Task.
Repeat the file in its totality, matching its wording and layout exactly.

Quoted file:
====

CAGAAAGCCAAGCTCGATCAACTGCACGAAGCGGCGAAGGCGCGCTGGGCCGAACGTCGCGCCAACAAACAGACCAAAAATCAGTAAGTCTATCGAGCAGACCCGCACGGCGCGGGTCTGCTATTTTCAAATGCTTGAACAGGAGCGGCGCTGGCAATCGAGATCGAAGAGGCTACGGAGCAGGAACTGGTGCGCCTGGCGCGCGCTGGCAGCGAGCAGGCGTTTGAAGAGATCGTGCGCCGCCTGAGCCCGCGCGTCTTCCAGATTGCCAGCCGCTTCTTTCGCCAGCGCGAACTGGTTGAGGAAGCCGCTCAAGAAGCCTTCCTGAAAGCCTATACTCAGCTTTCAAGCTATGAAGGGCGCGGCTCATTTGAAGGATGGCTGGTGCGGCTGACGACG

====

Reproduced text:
CAGAAAGCCAAGCTCGATCAACTGCACGAAGCGGCGAAGGCGCGCTGGGCCGAACGTCGCGCCAACAAACAGACCAAAAATCAGTAAGTCTATCGAGCAGACCCGCACGGCGCGGGTCTGCTATTTTCAAATGCTTGAACAGGAGCGGCGCTGGCAATCGAGATCGAAGAGGCTACGGAGCAGGAACTGGTGCGCCTGGCGCGCGCTGGCAGCGAGCAGGCGTTTGAAGAGATCGTGCGCCGCCTGAGCCCGCGCGTCTTCCAGATTGCCAGCCGCTTCTTTCGCCAGCGCGAACTGGTTGAGGAAGCCGCTCAAGAAGCCTTCCTGAAAGCCTATACTCAGCTTTCAAGCTATGAAGGGCGCGGCTCATTTGAAGGATGGCTGGTGCGGCTGACGACG